Managing your money isn’t all about Excel sheets and financial diaries. Here are just a few apps we recommend to help you on your way.
This probably sounds bizarre, but there’s something oddly therapeutic about monitoring your money with an expense tracking app. Not only does it help keep how much you’re spending in a day/week at the forefront of your mind, but it also offers a small sense of security in knowing exactly how much of your money goes in and out.
As a result, I’ve tried a lot of expense tracking apps over the years, and Money Lover happens to be the one I’ve stuck to the most. It’s got a clean and intuitive user interface which means logging purchases takes about as much time as it takes to check your email/Twitter feed/Instagram likes. These transactions can be sorted into categories like bills, shopping and petrol which is great since you can see exactly where your money’s going in one fell swoop. And if you think you’re spending too much on a certain area like food or groceries, you can, for example, set up a limit which alerts you when you’re getting close to overspending.
An important part of any good expense tracker is also having the ability to set up recurring transactions – you don’t want to be stuck logging the same old transactions you know are going to happen every week, like rent and salary. There are also some pretty cool features like travel mode which allows you to distinguish holiday spending from regular spending in any currency you like. Best of all? It’s free, so unless you decide to upgrade to premium, Money Lover won’t cost you a cent. / Jihee Junn, staff writer at The Spinoff
If manually tracking expenses isn’t really your thing, you’ll be pleased to know more and more banks are offering tools that automatically track spending based on transactions from your bank account. As a Westpac customer, I use CashNav, which is a pretty nifty tool that tells you how much you’re spending on a pretty accurate level. After all, most of my purchases either go through my card or online banking, so the fact that CashNav logs all these transactions automatically is great for when manual tracking just isn’t an option.
CashNav isn’t perfect (for example, it’s automatic categorisation is occasionally wrong) but it’s great for identifying big picture trends as it shows how much you spend in a typical month. So if you’re a Westpac customer and you’re not using CashNav, what are you waiting for? And if you’re not with Westpac, it’s worth finding out if your bank offers something similar (eg: ASB’s Track My Spending). / JJ
You Need A Budget
Since discovering You Need A Budget around August last year, it’s transformed my finances and brought peace and control into the insane world of my bank accounts. As a full-time freelancer for the past six years, I’ve had to get used to having thousands pile into my account on the 20th of one month, then having an eight-week dry spell while I write new stories and invoices work their way through the system. I never put enough away for taxes and bills, so I’d get awful frights when they came in – not fun.
YNAB is a cheerful but deceptively powerful web-based app that uses the envelope system to help you understand exactly how much money you have and don’t have. Instead of showing you what you’ve spent in the past like so many personal finance apps, it helps you see where you need to put money for the future, and to get you to the point where you have at least 30 days’ funds sitting in your bank so you’re living ahead of your money and bills, rather than behind them. It forces you to plan for those “surprises” that aren’t really surprises, such as car maintenance, the dentist, and the insurance bill (of course, this only works if you actually have enough money to cover all this stuff, so PAY YOUR WORKERS MORE AND FIX THE HOUSING CRISIS).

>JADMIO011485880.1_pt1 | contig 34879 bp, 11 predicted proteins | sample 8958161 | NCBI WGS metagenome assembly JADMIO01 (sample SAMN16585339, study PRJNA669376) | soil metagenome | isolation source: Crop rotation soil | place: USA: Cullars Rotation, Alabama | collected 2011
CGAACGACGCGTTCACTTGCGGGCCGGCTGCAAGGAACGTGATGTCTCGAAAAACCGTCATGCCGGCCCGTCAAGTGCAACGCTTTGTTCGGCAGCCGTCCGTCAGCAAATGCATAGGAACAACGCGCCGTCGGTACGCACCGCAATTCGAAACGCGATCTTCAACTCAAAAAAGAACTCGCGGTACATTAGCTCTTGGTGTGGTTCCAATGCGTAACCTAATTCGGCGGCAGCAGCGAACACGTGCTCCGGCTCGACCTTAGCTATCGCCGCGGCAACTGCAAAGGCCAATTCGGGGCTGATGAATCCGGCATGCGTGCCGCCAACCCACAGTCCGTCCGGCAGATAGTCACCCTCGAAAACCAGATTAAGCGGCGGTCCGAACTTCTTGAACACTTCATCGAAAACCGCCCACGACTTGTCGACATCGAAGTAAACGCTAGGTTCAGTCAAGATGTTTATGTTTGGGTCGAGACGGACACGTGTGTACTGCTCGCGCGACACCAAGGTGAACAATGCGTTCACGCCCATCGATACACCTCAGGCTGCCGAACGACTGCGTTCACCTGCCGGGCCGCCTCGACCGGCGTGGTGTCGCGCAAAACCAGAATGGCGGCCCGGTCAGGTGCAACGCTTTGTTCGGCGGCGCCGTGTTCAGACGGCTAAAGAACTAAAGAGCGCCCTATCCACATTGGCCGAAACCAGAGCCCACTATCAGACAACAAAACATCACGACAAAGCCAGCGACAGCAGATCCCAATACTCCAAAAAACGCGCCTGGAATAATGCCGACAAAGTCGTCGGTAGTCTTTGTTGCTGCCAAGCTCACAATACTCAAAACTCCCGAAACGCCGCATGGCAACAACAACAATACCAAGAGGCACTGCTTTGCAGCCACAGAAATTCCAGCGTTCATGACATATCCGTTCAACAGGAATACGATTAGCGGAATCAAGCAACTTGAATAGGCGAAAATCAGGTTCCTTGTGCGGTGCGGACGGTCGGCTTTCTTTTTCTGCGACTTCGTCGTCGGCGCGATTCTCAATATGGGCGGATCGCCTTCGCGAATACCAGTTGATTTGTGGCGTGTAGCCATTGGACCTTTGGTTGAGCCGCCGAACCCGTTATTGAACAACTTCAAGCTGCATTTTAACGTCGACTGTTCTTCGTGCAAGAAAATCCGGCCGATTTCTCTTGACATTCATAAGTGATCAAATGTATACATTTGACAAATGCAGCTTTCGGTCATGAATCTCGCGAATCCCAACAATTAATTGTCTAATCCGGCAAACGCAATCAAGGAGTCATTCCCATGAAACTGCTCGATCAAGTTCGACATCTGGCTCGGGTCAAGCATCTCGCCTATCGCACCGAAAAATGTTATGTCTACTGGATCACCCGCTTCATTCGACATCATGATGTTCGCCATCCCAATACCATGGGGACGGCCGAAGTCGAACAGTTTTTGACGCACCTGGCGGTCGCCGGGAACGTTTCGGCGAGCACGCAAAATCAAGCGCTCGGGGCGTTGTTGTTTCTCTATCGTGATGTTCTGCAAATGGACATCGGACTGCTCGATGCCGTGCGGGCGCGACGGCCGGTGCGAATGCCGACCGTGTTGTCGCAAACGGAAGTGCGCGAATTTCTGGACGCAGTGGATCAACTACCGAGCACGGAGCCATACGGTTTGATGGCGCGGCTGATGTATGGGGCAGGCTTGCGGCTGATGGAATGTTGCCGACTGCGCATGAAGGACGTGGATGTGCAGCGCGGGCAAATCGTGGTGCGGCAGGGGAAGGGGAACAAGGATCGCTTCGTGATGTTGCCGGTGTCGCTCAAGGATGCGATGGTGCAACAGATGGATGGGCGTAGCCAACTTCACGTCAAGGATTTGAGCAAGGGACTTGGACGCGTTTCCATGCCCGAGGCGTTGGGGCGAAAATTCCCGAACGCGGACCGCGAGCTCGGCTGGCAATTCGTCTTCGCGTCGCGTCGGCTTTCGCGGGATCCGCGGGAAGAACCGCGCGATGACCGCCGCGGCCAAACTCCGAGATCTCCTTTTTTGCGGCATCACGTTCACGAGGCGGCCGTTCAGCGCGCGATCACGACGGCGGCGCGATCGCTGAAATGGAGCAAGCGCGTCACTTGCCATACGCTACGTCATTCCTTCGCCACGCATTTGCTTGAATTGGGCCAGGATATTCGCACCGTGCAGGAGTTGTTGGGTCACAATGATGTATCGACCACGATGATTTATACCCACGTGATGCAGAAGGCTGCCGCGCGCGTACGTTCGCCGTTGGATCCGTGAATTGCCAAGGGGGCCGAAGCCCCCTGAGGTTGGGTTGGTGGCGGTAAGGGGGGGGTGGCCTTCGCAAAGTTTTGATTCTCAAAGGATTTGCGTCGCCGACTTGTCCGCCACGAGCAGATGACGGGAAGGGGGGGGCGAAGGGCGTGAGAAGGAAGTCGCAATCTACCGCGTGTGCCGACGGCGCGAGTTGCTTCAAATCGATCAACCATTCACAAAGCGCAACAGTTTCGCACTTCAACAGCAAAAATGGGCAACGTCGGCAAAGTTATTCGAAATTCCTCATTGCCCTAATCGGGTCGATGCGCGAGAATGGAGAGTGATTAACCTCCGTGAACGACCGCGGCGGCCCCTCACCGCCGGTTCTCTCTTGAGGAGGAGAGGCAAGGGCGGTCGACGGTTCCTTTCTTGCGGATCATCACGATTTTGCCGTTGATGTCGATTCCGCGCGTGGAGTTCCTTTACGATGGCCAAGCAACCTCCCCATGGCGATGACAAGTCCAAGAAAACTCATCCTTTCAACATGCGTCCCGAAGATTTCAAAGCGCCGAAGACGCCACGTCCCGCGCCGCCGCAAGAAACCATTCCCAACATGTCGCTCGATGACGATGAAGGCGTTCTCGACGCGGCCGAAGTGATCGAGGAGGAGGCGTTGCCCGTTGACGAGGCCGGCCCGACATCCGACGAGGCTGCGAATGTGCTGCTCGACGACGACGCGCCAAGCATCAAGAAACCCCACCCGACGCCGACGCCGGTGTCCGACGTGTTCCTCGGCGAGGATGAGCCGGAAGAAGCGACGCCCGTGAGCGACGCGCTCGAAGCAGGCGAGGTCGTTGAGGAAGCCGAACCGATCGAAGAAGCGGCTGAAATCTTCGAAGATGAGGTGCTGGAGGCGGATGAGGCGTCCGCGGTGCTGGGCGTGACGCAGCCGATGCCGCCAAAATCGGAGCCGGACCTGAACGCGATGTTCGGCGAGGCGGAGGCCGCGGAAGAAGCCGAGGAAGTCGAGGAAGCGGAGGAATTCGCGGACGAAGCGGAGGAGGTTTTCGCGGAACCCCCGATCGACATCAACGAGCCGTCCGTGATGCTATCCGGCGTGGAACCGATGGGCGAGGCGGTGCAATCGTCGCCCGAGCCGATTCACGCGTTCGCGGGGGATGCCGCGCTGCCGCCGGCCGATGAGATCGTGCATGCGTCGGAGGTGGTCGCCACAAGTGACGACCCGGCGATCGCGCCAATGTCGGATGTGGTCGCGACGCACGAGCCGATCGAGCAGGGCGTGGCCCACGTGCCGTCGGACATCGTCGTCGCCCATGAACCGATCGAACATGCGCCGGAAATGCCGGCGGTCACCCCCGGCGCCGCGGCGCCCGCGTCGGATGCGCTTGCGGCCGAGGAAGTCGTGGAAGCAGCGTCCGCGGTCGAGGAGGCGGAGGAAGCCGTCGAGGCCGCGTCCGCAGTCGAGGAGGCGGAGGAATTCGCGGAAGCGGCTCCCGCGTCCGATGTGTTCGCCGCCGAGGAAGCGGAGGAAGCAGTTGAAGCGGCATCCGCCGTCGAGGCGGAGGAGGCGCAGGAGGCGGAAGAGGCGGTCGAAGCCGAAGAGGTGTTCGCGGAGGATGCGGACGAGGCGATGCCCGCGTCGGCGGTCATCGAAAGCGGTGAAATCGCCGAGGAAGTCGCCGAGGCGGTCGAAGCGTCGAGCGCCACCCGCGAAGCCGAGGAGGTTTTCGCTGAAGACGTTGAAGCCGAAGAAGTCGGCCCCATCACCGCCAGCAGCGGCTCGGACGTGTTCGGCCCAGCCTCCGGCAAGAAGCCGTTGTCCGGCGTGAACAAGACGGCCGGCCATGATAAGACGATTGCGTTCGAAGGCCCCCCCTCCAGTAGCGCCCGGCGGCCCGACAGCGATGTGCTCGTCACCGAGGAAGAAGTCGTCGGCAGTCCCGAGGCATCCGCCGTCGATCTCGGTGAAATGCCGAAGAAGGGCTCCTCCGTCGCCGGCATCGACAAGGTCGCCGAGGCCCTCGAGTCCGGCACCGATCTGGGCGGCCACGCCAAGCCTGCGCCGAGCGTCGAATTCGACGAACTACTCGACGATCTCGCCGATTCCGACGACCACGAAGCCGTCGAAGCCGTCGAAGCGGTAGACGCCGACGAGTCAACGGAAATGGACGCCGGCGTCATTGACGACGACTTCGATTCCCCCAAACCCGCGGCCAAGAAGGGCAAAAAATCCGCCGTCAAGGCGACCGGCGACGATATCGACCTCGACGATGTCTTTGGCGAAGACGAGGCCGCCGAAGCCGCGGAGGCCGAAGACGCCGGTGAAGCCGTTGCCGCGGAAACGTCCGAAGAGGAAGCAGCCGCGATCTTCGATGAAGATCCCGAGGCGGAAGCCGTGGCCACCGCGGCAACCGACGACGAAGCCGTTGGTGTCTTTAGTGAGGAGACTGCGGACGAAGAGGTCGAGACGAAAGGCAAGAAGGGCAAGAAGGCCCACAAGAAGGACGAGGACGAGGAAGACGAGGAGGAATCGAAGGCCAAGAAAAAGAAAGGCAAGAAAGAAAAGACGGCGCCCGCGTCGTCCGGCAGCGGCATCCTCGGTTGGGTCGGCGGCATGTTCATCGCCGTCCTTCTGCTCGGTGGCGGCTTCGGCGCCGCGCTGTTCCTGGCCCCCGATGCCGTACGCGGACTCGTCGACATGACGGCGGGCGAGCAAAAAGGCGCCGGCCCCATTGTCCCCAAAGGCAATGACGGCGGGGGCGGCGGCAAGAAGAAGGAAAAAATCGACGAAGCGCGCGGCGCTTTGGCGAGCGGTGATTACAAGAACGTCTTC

YNAB took me a few goes to get started and a lot of getting used to, but now it’s a daily habit to update the app and reprioritise my precious pennies based on whatever bill disaster has lately befallen me.
When I use it I always think of that David Copperfield quote: “Annual income twenty pounds, annual expenditure nineteen nineteen six, result happiness. Annual income twenty pounds, annual expenditure twenty pounds nought and six, result misery.” YNAB has drilled that into me. / Naomi Arnold, freelance journalist
I’ve never used a cash passport card/specialised travel card or credit card for travel and probably never will. Too many fees, too hard – blergh.
Monzo is a UK banking app that’s recently moved to the US as well. There are no actual banks, just a freakishly bright orange card and a very user-friendly app. If you’re one of the zillions of Kiwis living in the UK, or you’re visiting the country for a while and have an address you can get the card sent to, you can join.
You can use the card in any country, at any place that accepts Mastercard without paying a cent in fees. If you want to get cash out, you can do that for free in the 38 countries in the European Economic Area. Outside of the EEA, you can still get £200 ($400NZD) out per month, with no fees. How good? Very good.
With that said, if you’re just wanting to set a savings goal and stick to it, you don’t really need a specialised app. With some creative license you can use your normal banking app as a very effective savings tool. Decide what you want to save for, make a separate account, give it a picture if you can, and a name, ideally with the words !!!DO NOT TOUCH, YOU IDIOT!!! included. Make it a long term savings account, which will likely whack a penalty fee on every time you touch it – there’s really nothing like crushing guilt to improve your budgeting. / Kristin Hall, TVNZ reporter
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